Training and Development

What is Imposter Syndrome and How You Can Overcome it

imposter syndrome
January 29, 2024


Even if you’re the most competent and accomplished professional in your industry, there are times when you might have doubted your abilities or feared being exposed as a fraud. This is a psychological phenomenon known as “imposter syndrome,” and it’s a common experience, even among highly successful and accomplished individuals.

To understand more about imposter syndrome and how to overcome it, we spoke with Jermaine L. (The JobFather) Murray, Career Coach and Founder of Jupiter HR, who led a workshop for learners and alumni at The Chang School last fall. Jermaine shares his personal journey from discovering that he was suffering from imposter syndrome and what he did to address the root causes.

While imposter syndrome can happen at any point in your career, for many people, like Jermaine, it often creeps up mid-career.

“Towards the middle of our careers, we might have to get a new job or prove ourselves in order to qualify for a promotion to get to the next stage in our careers,” he says. “Sometimes, it’s not as hard as overcoming the initial barrier of doing so as it was early in our careers, so we might think that it was too easy.”

As an example, Jermaine recalls a time when he got a new job and asked for a salary that he thought was “absurd” and got it without question. Once he started that job for a technology incubator, he remembers noticing that seemingly everyone around them had their PhD and he didn’t, making him feel unqualified for the job.

“They hired me as a recruiter because I was charismatic and I had a genuine interest in technology, but everybody around me had a PhD and I have a media degree,” he says.

While Jermaine didn’t need a PhD in a technology field to succeed in his role as a recruiter at this company, he, like many people with imposter syndrome, felt unqualified without one despite his skills and experience, which would say otherwise. Many people experiencing imposter syndrome mistakenly attribute their success to luck or external factors rather than acknowledging their skills and hard work.

“Imposter syndrome affects your perception and when your perception is affected, it changes what you see and how you react to the things around you,” says Jermaine. “You’ll perceive anything that validates that feeling of insecurity that you don’t belong and, in some cases, you’ll overthink things or make things up and see things that aren’t there initially.”

Character Traits of People Affected by Imposter Syndrome

Ironically, imposter syndrome is often reported by high-achieving individuals, creating a paradox where the more successful a person becomes, like in Jermaine’s case, the higher likelihood they may experience imposter feelings. This contradiction highlights the psychological and emotional aspects of self-perception.

Another common trait of people who are more likely to experience imposter syndrome are those who are perfectionists, setting unrealistically high standards for themselves, and even when they achieve success, they may feel it’s not enough.

Blurring the Lines Between Perception and Reality

While perception can be something that stays in your mind, Jermaine says it can easily slip into reality and affect your work. Imposter syndrome can create a disparity between one’s actual competence and their confidence level to the point where they may lack confidence in their abilities due to imposter feelings.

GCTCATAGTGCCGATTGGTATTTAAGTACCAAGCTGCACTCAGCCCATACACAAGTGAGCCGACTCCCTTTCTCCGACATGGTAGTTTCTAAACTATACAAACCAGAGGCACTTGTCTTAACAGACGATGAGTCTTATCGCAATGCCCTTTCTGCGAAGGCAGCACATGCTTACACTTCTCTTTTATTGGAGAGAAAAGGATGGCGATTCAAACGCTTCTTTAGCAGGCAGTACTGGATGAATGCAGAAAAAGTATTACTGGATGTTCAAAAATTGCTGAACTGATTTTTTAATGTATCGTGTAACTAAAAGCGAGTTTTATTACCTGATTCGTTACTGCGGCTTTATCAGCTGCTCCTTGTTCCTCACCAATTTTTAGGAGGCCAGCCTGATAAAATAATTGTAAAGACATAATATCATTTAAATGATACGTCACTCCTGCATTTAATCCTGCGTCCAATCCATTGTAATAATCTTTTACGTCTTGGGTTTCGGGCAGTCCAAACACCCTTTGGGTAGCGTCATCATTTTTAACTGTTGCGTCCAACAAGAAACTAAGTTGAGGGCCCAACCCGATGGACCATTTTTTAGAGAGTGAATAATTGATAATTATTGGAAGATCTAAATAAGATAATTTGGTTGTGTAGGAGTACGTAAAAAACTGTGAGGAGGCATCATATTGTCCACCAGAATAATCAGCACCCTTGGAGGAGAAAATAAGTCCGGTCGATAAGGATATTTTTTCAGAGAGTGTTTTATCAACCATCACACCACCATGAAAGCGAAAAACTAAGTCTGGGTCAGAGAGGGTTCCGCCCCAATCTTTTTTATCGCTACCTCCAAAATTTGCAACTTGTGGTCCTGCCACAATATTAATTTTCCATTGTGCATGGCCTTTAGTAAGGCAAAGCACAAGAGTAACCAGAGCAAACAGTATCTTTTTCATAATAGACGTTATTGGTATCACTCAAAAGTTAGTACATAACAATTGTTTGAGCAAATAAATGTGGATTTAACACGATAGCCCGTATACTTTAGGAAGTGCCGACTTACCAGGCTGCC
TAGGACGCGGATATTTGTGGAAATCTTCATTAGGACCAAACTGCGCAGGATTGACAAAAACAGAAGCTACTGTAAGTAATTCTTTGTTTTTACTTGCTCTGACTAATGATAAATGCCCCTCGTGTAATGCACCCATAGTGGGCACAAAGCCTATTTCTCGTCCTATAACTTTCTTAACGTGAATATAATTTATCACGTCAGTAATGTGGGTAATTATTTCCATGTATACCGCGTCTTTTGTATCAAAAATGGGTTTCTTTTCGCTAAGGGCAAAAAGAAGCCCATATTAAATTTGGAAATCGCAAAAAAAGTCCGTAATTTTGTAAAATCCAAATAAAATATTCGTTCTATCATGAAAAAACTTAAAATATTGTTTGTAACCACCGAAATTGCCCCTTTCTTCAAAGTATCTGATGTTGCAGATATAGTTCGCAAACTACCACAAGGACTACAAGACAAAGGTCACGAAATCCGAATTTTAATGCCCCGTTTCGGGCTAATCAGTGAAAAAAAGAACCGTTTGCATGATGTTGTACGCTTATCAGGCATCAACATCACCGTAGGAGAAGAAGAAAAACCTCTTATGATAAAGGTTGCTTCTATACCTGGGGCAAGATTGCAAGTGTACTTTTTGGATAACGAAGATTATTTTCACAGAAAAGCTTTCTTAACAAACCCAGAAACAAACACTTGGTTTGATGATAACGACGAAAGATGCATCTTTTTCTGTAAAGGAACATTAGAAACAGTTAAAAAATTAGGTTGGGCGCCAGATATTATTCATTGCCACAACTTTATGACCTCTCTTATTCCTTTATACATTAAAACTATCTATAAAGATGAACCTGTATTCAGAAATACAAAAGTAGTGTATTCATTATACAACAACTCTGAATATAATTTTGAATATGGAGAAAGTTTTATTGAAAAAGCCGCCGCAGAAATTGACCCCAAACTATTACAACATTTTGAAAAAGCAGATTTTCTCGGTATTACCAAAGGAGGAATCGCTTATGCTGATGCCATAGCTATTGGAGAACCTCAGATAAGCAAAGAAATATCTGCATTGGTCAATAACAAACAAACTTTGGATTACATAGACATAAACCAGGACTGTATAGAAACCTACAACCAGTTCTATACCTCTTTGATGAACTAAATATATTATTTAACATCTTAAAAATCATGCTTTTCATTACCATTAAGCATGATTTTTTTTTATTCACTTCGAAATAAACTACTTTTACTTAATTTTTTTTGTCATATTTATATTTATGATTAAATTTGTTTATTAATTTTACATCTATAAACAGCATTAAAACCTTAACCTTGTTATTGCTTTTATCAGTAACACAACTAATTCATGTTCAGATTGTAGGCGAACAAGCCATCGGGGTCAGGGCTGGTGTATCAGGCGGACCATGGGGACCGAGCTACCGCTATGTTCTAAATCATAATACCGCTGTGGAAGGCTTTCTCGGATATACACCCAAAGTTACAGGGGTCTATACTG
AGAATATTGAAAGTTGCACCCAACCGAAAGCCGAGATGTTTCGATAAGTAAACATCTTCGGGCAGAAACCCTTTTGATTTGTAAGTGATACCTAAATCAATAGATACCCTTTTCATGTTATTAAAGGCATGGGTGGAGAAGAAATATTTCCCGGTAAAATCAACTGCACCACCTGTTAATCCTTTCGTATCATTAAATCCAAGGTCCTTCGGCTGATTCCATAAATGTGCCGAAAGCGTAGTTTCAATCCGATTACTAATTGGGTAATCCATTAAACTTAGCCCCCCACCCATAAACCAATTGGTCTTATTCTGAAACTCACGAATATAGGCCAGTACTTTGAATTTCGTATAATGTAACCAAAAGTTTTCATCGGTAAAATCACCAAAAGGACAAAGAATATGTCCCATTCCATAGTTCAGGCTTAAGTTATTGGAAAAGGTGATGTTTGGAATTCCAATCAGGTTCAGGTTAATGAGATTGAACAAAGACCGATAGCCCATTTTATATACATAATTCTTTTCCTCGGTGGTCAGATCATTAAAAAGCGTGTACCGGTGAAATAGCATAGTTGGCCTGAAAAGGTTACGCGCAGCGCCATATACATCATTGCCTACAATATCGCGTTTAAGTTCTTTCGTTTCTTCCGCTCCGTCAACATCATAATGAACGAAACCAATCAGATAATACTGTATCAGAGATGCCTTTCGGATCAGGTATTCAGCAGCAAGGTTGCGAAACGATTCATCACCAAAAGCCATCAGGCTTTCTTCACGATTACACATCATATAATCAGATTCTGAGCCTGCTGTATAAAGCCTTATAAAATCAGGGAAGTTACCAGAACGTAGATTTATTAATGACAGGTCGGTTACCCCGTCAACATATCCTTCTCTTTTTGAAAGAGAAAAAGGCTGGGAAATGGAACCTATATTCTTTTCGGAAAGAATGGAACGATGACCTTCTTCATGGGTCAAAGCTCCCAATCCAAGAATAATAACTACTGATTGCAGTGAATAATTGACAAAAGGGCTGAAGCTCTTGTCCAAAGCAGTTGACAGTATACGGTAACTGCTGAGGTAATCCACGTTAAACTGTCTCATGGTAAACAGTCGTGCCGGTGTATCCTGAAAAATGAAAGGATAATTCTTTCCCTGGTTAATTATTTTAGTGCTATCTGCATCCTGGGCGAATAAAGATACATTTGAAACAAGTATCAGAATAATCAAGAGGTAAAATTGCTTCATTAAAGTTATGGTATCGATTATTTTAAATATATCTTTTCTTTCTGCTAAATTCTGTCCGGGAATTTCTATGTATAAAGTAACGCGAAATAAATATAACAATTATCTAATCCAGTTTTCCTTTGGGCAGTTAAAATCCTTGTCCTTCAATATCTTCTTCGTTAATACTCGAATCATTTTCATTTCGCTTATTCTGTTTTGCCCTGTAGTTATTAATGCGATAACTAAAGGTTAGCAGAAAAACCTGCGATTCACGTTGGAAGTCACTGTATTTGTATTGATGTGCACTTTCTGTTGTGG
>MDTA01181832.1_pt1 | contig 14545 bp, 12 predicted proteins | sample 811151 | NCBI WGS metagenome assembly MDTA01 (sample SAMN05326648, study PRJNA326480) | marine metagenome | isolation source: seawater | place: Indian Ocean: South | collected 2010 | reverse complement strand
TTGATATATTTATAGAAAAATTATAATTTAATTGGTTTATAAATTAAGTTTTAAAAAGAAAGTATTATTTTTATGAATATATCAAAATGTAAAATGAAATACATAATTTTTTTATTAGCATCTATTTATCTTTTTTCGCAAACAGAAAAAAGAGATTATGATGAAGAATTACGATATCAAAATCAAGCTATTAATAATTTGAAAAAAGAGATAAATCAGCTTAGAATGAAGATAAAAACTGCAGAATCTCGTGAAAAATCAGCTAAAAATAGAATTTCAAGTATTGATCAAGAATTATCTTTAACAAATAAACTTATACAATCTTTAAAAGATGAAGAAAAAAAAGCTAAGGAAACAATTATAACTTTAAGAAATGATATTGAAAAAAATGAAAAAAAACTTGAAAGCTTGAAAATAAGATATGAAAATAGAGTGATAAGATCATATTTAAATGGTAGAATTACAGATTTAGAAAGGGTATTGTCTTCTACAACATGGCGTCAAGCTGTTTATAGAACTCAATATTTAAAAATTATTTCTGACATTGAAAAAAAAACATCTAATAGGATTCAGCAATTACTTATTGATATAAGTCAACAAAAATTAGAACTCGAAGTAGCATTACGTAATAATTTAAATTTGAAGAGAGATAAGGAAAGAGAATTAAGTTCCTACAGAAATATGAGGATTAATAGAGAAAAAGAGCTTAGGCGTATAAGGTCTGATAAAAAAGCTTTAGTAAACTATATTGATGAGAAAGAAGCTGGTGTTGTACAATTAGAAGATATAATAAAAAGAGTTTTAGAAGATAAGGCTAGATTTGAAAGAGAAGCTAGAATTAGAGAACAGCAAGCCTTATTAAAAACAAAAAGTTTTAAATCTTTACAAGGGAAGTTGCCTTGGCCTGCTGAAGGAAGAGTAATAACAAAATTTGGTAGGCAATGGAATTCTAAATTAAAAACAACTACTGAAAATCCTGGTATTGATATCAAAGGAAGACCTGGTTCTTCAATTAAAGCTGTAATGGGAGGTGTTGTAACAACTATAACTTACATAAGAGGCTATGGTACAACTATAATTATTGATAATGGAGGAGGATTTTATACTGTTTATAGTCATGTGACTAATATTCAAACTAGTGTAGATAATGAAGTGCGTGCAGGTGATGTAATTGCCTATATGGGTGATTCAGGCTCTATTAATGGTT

“If you’re not careful, that perception will affect your real life ability, which will affect your performance and eventually lead to a situation where those demons become reality,” he says.

Strategies to Overcome Imposter Syndrome

In order to counteract this phenomenon, people need to acknowledge and challenge their negative thoughts, reframe their successes as a result of their efforts and skills, seek support from mentors or peers, and set realistic goals.

Recognizing and addressing cultural and societal factors that may contribute to imposter syndrome can help a person better understand imposter syndrome in a wider context. These factors include gender roles, racial or ethnic background, and societal expectations.

Seeking therapy such as cognitive behavioral therapy (CBT) can help individuals identify and challenge distorted thought patterns to create a more realistic self-perception.

“Overcoming imposter syndrome led to me seeking therapy, which I always advocate for people to do,” says Jermaine. “Imposter syndrome is often tied to deep-rooted issues stemming from childhood that went unresolved.”

He adds that you can’t put a price on investing in your mental health when it comes to the success of your career. Even if you don’t have access to therapy, Jermaine recommends journaling and writing about your feelings, like what causes you anxiety, so you can start to identify where you might be feeling inadequate in your career and personal life.

Jermaine also is a big advocate of working on your physical health to keep your mind healthy.

There’s no easy way to “fix” a complex psychological phenomenon like imposter syndrome. But it is common in society and affects people across various fields and levels of access. By recognizing it, understanding where it comes from, and putting in place strategies to overcome it, people who are affected by imposter syndrome can learn to have a healthier self-perception and a more fulfilling professional and personal life.

And it’s not something that’s one and done once you’ve overcome it – it’s an ongoing battle, as Jermaine points out.

“I constantly remind myself to quiet the negative thoughts as much as possible to take care of your mental health so you’re in a better place.”

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